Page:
2. Population
  3. Position of the city/village where your family lives. Try to use google earth
  4. Expenditure in food per week (Find out currency and convert it in dollars or euros)
  5. Number of people in the family
  6. Position of the country in the ranking by GDP (nominal) per capita
  7. Describe the family and the food displayed
In 2008, there was an exhibition in Madrid and Barcelona with photos from Peter Menzel’s book. You can still visit it on line. The information has been translated into Spanish and Catalan, so it will help you prepare your family presentation as well as the equivalent in euros. I include here the Ahmed family as an example. If you look at the top menu, you will see that you can choose and activate any of the three languages: Catalan, Spanish and English.
Here you can see the title of the online exhibition in Catalan: Planeta Afamat: allò que menja el món.


  • Pronunciation site to help you with names of countries and places.


  • World flag data base (includes basic facts about countries: population, currency, languages)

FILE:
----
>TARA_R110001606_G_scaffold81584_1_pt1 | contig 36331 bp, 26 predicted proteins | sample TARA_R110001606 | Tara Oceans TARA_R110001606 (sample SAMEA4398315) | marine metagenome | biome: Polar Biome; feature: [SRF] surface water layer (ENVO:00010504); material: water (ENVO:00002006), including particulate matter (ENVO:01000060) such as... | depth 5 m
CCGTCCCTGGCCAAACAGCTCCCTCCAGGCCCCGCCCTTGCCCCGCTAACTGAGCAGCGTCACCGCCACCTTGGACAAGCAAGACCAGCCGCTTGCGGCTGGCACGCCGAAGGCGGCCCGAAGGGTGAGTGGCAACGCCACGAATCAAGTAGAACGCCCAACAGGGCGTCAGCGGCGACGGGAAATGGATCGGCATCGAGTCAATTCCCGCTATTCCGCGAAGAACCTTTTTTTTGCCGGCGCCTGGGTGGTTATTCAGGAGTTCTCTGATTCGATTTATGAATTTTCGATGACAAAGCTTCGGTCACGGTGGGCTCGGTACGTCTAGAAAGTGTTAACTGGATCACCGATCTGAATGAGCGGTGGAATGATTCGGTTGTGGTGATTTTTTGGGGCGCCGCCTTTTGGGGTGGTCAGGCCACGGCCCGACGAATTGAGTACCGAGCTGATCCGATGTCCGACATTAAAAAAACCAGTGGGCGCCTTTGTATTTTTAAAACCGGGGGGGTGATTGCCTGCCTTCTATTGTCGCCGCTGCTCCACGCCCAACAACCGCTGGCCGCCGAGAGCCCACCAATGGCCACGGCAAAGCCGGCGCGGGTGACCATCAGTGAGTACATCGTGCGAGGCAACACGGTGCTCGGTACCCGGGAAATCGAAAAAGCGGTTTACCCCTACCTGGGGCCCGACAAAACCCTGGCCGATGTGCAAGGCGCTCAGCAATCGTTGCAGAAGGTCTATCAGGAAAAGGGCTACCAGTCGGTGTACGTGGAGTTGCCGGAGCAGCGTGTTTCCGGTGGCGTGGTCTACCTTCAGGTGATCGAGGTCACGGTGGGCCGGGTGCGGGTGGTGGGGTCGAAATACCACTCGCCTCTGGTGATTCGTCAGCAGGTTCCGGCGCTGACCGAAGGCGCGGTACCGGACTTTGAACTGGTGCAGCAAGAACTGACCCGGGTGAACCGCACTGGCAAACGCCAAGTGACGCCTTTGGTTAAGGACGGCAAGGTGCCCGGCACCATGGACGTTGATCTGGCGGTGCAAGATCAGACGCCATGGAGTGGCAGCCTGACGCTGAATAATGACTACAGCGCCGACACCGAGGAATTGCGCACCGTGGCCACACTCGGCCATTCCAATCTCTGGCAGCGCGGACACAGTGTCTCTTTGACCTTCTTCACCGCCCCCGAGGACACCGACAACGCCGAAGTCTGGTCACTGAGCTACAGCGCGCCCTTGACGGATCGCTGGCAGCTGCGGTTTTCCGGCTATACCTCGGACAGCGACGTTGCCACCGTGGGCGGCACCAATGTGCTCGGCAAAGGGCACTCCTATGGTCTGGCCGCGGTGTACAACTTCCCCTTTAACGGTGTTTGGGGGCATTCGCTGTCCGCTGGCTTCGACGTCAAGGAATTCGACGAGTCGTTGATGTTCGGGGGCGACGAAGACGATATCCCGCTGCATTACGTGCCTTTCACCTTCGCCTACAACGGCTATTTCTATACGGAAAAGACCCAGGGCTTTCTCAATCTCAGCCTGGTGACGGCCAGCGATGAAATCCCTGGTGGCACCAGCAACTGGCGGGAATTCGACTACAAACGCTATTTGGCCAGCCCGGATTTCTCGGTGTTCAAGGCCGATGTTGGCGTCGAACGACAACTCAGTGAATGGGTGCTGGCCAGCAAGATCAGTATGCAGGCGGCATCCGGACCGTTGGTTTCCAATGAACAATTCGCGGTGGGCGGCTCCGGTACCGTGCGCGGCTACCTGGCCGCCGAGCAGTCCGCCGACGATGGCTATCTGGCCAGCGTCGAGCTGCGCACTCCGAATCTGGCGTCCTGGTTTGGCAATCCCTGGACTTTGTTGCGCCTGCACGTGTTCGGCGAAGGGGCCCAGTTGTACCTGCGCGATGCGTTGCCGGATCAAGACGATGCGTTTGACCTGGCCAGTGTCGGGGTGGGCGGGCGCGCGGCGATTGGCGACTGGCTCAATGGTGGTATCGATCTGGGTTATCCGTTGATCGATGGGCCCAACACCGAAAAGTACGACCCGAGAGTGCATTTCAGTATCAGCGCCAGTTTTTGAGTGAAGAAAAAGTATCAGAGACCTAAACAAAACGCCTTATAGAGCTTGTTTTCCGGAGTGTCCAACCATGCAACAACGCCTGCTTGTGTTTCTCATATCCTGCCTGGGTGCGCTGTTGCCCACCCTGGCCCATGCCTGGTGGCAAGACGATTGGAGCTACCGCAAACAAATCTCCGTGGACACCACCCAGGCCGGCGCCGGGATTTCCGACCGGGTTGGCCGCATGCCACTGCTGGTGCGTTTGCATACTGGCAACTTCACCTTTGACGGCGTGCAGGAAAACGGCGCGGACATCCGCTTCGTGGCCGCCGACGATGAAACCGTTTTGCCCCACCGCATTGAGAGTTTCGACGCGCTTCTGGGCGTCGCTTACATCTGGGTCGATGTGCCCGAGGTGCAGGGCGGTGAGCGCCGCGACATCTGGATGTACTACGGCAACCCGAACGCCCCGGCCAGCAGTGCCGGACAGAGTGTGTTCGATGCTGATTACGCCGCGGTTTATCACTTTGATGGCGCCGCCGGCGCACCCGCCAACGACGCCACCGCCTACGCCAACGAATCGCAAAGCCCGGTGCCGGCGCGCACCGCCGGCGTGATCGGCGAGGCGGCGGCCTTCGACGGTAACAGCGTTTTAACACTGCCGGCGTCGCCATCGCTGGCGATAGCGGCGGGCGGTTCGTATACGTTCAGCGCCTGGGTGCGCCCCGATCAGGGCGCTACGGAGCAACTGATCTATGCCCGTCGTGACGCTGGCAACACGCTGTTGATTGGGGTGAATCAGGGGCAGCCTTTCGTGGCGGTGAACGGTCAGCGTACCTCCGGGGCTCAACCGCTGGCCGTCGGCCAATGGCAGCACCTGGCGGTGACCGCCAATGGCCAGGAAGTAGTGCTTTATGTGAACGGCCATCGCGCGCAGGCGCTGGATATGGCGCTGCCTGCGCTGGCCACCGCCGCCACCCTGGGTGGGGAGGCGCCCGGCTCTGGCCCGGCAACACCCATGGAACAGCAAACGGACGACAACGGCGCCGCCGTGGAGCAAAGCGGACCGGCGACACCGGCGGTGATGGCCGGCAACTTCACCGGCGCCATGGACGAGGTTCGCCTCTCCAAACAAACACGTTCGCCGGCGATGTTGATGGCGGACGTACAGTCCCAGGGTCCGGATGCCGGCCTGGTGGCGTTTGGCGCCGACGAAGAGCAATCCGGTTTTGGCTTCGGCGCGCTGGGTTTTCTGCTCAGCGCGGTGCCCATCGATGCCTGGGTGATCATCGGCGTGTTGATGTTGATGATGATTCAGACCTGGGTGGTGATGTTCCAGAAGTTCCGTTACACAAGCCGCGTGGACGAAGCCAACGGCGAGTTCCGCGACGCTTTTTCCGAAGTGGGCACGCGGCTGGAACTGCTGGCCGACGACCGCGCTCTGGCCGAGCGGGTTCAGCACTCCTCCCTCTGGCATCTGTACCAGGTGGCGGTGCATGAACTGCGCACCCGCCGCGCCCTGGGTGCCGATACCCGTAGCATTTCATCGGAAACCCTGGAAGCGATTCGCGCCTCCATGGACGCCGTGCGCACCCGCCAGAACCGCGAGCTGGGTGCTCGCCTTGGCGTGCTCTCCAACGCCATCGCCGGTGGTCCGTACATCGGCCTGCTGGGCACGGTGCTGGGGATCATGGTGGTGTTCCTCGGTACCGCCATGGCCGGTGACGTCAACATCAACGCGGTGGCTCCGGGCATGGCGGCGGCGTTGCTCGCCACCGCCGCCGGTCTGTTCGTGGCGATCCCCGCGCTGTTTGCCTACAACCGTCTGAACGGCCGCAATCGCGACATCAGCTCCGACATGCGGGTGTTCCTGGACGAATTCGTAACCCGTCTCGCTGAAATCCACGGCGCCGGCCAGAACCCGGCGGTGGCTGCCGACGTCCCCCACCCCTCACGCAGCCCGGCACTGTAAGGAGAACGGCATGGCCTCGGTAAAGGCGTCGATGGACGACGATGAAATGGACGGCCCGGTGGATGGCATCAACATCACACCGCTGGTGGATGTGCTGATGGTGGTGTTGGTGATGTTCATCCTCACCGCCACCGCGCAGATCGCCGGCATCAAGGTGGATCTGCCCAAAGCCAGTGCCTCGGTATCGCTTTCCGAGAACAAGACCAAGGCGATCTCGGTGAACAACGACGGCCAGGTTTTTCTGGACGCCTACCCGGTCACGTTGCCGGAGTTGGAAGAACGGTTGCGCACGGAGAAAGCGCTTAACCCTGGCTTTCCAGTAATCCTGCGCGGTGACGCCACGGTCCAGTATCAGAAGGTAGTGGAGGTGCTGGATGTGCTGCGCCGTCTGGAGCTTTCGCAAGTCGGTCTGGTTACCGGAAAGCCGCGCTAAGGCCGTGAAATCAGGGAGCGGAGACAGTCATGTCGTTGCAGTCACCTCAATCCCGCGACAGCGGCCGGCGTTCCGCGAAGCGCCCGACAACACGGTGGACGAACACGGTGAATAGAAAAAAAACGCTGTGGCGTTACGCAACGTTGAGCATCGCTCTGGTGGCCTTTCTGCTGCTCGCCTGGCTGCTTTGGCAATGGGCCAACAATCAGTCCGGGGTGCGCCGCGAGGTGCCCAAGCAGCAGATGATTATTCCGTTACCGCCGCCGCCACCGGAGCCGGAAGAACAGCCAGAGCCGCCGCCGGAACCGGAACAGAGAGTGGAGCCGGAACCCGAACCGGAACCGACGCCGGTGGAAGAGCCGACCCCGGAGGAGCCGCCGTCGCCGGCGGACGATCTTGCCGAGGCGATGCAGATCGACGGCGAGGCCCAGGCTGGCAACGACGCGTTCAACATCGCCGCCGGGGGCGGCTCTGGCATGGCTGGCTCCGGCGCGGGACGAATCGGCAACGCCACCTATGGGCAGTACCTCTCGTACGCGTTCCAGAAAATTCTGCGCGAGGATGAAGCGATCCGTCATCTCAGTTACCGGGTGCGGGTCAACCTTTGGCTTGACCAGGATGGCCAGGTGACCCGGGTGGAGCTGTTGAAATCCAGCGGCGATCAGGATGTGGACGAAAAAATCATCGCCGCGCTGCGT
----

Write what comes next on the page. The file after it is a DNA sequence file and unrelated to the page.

• World maps (includes basic facts about continents)


  • Virtual exhibition from Caja Madrid on Peter Menzel’s photographs.


  • Peter Menzel’s web site. He is responsible for the great pictures and together with the texts written by his wife they have made this project possible.


3.en.107 Let’s get ready to feed a family of four for a week

This morning, we organized the groups for the Olivar Market outing. You  worked  making a list of the food you would need to feed a family of four during a week. Many of you were surprised at the amount of food that you would need to get. Well, here you can find help to learn how to say and pronounce different kinds of food in English.

  • Each one should learn 10 new words, with a native like accent.  Words connected with food, of course!
  • Do the exercises and post the words you’ve learnt to the blog.(Monday 30th)
  • Did your vocabulary improve after doing these exercises?

  1. http://www.languageguide.org/english/vocabulary/fruit/
  2. http://www.languageguide.org/english/vocabulary/vegetables/
  3. http://www.languageguide.org/english/vocabulary/food/
  4. http://www.eflnet.com/vocab/dictionary/veggies2.php